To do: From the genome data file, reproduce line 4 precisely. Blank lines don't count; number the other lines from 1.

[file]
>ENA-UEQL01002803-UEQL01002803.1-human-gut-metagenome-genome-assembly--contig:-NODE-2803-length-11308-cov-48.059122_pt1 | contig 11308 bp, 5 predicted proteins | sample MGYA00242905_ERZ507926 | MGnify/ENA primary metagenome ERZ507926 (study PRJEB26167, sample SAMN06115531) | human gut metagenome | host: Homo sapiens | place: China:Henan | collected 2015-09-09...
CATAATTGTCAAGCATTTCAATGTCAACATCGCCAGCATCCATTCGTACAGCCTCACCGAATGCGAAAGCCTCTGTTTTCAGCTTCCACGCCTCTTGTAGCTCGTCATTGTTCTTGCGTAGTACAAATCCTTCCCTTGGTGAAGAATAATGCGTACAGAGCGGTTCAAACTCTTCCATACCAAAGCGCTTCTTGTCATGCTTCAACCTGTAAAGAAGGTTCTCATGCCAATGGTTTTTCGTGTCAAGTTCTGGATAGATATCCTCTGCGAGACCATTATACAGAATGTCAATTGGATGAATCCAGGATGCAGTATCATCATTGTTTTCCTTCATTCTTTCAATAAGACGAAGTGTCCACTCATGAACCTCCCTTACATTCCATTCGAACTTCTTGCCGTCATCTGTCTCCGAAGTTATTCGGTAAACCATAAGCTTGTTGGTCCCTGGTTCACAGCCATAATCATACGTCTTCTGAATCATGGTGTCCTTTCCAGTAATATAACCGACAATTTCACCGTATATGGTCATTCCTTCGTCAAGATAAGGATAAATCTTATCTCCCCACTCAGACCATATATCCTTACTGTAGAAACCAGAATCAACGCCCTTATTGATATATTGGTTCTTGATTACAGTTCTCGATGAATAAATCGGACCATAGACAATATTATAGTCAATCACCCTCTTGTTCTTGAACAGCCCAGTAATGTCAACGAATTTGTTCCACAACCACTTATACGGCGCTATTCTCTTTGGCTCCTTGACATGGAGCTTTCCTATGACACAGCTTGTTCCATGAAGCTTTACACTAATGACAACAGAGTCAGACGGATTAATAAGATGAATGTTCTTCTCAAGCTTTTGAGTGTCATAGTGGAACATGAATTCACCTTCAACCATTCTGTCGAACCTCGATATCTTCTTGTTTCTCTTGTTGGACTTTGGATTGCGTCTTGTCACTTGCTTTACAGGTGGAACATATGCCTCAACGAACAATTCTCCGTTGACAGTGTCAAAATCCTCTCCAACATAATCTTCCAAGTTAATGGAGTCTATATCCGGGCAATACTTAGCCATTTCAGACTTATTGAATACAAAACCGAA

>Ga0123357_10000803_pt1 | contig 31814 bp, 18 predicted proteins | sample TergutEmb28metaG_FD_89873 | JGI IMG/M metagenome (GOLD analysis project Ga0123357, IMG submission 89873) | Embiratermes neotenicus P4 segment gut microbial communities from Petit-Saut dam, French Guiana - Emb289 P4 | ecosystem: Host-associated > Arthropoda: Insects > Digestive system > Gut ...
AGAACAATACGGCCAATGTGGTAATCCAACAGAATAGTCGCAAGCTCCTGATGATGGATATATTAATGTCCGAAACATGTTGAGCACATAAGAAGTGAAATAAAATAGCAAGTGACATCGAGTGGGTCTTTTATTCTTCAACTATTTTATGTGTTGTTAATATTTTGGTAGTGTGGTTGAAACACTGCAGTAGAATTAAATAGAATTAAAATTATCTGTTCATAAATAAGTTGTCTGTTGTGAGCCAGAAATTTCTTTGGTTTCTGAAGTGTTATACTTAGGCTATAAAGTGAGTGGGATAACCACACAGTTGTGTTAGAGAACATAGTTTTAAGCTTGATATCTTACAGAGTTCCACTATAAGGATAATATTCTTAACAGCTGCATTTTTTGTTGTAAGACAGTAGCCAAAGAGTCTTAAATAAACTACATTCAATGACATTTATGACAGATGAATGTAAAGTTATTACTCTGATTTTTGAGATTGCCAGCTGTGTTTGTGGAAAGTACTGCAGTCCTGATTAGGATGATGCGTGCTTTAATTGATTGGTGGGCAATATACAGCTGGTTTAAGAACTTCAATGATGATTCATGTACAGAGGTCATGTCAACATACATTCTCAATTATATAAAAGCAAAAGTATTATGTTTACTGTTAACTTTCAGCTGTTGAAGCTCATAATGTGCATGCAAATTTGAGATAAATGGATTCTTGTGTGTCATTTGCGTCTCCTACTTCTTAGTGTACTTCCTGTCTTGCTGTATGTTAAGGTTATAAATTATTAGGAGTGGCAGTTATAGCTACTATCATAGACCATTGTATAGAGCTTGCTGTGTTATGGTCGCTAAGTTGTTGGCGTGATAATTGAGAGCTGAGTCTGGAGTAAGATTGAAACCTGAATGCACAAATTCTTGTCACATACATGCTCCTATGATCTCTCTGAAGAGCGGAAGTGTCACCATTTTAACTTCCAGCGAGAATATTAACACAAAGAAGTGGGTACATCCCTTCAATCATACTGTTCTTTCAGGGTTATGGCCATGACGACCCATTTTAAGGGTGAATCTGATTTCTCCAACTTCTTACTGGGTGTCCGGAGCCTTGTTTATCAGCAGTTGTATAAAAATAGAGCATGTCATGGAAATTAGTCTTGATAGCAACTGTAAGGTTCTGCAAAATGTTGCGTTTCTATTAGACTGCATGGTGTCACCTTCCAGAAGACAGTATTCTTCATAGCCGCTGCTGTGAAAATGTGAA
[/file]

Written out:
AGAACAATACGGCCAATGTGGTAATCCAACAGAATAGTCGCAAGCTCCTGATGATGGATATATTAATGTCCGAAACATGTTGAGCACATAAGAAGTGAAATAAAATAGCAAGTGACATCGAGTGGGTCTTTTATTCTTCAACTATTTTATGTGTTGTTAATATTTTGGTAGTGTGGTTGAAACACTGCAGTAGAATTAAATAGAATTAAAATTATCTGTTCATAAATAAGTTGTCTGTTGTGAGCCAGAAATTTCTTTGGTTTCTGAAGTGTTATACTTAGGCTATAAAGTGAGTGGGATAACCACACAGTTGTGTTAGAGAACATAGTTTTAAGCTTGATATCTTACAGAGTTCCACTATAAGGATAATATTCTTAACAGCTGCATTTTTTGTTGTAAGACAGTAGCCAAAGAGTCTTAAATAAACTACATTCAATGACATTTATGACAGATGAATGTAAAGTTATTACTCTGATTTTTGAGATTGCCAGCTGTGTTTGTGGAAAGTACTGCAGTCCTGATTAGGATGATGCGTGCTTTAATTGATTGGTGGGCAATATACAGCTGGTTTAAGAACTTCAATGATGATTCATGTACAGAGGTCATGTCAACATACATTCTCAATTATATAAAAGCAAAAGTATTATGTTTACTGTTAACTTTCAGCTGTTGAAGCTCATAATGTGCATGCAAATTTGAGATAAATGGATTCTTGTGTGTCATTTGCGTCTCCTACTTCTTAGTGTACTTCCTGTCTTGCTGTATGTTAAGGTTATAAATTATTAGGAGTGGCAGTTATAGCTACTATCATAGACCATTGTATAGAGCTTGCTGTGTTATGGTCGCTAAGTTGTTGGCGTGATAATTGAGAGCTGAGTCTGGAGTAAGATTGAAACCTGAATGCACAAATTCTTGTCACATACATGCTCCTATGATCTCTCTGAAGAGCGGAAGTGTCACCATTTTAACTTCCAGCGAGAATATTAACACAAAGAAGTGGGTACATCCCTTCAATCATACTGTTCTTTCAGGGTTATGGCCATGACGACCCATTTTAAGGGTGAATCTGATTTCTCCAACTTCTTACTGGGTGTCCGGAGCCTTGTTTATCAGCAGTTGTATAAAAATAGAGCATGTCATGGAAATTAGTCTTGATAGCAACTGTAAGGTTCTGCAAAATGTTGCGTTTCTATTAGACTGCATGGTGTCACCTTCCAGAAGACAGTATTCTTCATAGCCGCTGCTGTGAAAATGTGAA